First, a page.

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At the top of Lynx Pass. A decent climb to get here, though I had gotten confused by one of the signs earlier and thought we still had 10km to go to the top. Luckily Virgile and Marion corrected me, leading to smiles all around.

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Our campsite for the night.

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The next day we had a little farther to go through the forests, featuring steep climbs that we weren’t at all expecting. But we had promise of reaching the Colorado River to lure us on.

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Biking, through trees and under warm sun.

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Our map for today kept talking about the long dive to the Colorado. Here we’re finally at the start of the dive, after many false expectations that we’d already started the descent. Here at the top of the canyon though, we had great views of the valley where we’re headed.

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Marion on the descent. Despite getting closer to the Colorado, the landscape is dusty and dry. A huge old tree right by the river gave us shade for lunch.

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River valley in the background.

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After climbing back out of the valley and down the other side to Kremmling, we took a tiny detour off the Great Divide to head to Fraser, as word was there was another storm coming Thursday night. Some relatives offered us use of their condo in Fraser, which turned out to be the perfect place and timing to stay warm while the snow fell.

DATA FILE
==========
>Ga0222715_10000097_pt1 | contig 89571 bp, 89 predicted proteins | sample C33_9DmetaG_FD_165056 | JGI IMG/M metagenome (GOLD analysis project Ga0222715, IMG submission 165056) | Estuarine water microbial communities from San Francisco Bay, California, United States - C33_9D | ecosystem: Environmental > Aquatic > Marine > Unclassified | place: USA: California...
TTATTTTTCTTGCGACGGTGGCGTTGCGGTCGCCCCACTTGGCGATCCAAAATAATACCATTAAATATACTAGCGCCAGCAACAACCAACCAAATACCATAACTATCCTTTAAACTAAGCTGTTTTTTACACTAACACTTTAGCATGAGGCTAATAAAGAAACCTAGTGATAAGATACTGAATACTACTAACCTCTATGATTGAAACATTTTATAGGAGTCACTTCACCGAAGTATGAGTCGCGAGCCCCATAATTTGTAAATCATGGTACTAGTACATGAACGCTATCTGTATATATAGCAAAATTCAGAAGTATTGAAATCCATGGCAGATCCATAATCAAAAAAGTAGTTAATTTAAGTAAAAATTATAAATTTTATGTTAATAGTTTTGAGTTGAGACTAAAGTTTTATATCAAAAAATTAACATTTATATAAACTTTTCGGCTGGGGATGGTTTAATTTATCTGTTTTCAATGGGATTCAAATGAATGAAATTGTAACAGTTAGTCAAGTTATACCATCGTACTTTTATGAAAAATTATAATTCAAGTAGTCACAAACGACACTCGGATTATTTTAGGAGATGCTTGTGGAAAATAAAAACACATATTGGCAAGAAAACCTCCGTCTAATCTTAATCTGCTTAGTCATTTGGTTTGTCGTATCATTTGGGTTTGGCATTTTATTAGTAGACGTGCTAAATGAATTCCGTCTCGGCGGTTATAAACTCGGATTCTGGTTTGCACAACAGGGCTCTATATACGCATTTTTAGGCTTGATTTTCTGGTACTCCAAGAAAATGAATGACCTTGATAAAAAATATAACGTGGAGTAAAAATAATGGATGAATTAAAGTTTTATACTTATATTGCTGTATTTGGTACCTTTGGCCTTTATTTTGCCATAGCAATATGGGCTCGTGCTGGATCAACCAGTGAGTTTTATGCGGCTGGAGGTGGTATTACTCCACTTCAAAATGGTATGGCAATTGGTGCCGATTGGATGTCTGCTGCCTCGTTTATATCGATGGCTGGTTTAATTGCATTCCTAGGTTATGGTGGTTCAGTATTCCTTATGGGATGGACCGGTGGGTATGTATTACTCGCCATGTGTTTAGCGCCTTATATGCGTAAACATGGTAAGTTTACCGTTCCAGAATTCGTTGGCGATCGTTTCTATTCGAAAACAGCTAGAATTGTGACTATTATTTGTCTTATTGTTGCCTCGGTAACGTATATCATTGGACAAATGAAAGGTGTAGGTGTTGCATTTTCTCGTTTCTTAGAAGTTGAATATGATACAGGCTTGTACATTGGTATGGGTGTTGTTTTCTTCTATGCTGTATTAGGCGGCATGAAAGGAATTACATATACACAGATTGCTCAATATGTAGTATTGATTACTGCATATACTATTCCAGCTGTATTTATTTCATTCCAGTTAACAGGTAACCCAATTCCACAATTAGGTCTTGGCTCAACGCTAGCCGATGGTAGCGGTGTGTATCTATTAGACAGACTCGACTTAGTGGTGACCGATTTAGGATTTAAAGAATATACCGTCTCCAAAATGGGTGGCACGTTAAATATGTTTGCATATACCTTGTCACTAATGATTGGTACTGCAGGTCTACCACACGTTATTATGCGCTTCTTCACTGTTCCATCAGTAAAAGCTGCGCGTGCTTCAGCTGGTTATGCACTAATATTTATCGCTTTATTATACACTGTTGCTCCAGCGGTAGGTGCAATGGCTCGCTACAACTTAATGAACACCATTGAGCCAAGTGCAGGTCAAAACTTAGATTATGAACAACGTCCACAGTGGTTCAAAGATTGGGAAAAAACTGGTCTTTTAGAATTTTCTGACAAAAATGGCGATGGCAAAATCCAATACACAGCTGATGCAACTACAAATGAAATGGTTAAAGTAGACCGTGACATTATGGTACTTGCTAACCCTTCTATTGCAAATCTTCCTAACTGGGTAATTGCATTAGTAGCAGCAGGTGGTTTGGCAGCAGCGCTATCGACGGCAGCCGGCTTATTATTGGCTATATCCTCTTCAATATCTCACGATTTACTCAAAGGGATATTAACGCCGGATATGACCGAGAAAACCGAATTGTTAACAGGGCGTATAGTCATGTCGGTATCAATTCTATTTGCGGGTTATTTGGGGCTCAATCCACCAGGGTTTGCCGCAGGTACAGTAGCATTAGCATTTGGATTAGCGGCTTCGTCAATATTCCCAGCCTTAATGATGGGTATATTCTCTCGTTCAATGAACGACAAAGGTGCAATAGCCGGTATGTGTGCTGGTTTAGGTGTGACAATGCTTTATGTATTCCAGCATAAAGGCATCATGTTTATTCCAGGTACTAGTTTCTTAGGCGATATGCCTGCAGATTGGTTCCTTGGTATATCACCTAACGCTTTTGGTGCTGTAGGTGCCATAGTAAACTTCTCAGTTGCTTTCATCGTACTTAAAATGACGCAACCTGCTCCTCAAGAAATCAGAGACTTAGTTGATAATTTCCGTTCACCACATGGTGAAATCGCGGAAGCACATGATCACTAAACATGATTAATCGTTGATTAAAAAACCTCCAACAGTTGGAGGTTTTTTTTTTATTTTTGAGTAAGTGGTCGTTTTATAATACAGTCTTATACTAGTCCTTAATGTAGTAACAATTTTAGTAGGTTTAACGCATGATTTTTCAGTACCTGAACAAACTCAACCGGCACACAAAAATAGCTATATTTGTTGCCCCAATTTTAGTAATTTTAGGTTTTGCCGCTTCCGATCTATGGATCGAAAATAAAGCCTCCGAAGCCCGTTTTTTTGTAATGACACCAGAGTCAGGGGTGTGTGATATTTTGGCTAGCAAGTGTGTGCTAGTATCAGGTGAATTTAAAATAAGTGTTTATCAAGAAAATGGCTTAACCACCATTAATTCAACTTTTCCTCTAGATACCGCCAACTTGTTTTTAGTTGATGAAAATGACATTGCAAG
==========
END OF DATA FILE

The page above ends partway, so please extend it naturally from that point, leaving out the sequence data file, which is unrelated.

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We took advantage of having an actual kitchen to use, cooking food from home instead of the pasta and rice and instant mashed potatoes dishes that have become our staples.

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Bread, salads, chicken and potatoes, pizza. We ate well.

Thanks Uncle John and Aunt Mary Beth for the place to stay! It’s time to head south again, since supposedly our next destination is Colorado’s “banana belt”, with at least slightly warmer temperatures than here.

Campsite.